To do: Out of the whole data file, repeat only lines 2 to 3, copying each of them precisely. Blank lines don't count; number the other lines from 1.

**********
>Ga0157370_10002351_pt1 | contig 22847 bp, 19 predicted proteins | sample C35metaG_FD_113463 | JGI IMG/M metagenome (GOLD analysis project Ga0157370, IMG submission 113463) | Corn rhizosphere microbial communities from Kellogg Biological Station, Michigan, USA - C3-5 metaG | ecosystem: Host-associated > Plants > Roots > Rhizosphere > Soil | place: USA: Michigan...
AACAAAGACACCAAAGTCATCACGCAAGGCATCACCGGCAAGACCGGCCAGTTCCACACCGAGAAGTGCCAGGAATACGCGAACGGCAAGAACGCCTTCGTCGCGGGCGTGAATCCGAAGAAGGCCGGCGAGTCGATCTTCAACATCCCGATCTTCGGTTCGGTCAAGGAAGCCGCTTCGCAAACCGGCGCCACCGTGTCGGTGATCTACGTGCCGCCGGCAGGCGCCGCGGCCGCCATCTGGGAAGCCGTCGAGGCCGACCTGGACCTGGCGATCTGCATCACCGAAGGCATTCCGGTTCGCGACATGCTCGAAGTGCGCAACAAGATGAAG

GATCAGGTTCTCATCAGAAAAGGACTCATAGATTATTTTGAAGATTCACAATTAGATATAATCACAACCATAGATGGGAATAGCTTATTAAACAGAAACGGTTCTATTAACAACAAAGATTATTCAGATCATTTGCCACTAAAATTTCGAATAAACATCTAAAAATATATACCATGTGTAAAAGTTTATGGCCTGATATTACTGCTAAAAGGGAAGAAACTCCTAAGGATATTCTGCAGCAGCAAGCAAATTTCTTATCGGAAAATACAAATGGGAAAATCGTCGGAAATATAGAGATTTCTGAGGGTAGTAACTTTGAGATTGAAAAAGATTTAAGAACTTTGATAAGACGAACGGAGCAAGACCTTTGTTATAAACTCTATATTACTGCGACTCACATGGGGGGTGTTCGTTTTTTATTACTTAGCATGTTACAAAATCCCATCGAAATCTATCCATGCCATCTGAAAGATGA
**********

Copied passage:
AACAAAGACACCAAAGTCATCACGCAAGGCATCACCGGCAAGACCGGCCAGTTCCACACCGAGAAGTGCCAGGAATACGCGAACGGCAAGAACGCCTTCGTCGCGGGCGTGAATCCGAAGAAGGCCGGCGAGTCGATCTTCAACATCCCGATCTTCGGTTCGGTCAAGGAAGCCGCTTCGCAAACCGGCGCCACCGTGTCGGTGATCTACGTGCCGCCGGCAGGCGCCGCGGCCGCCATCTGGGAAGCCGTCGAGGCCGACCTGGACCTGGCGATCTGCATCACCGAAGGCATTCCGGTTCGCGACATGCTCGAAGTGCGCAACAAGATGAAG

GATCAGGTTCTCATCAGAAAAGGACTCATAGATTATTTTGAAGATTCACAATTAGATATAATCACAACCATAGATGGGAATAGCTTATTAAACAGAAACGGTTCTATTAACAACAAAGATTATTCAGATCATTTGCCACTAAAATTTCGAATAAACATCTAAAAATATATACCATGTGTAAAAGTTTATGGCCTGATATTACTGCTAAAAGGGAAGAAACTCCTAAGGATATTCTGCAGCAGCAAGCAAATTTCTTATCGGAAAATACAAATGGGAAAATCGTCGGAAATATAGAGATTTCTGAGGGTAGTAACTTTGAGATTGAAAAAGATTTAAGAACTTTGATAAGACGAACGGAGCAAGACCTTTGTTATAAACTCTATATTACTGCGACTCACATGGGGGGTGTTCGTTTTTTATTACTTAGCATGTTACAAAATCCCATCGAAATCTATCCATGCCATCTGAAAGATGA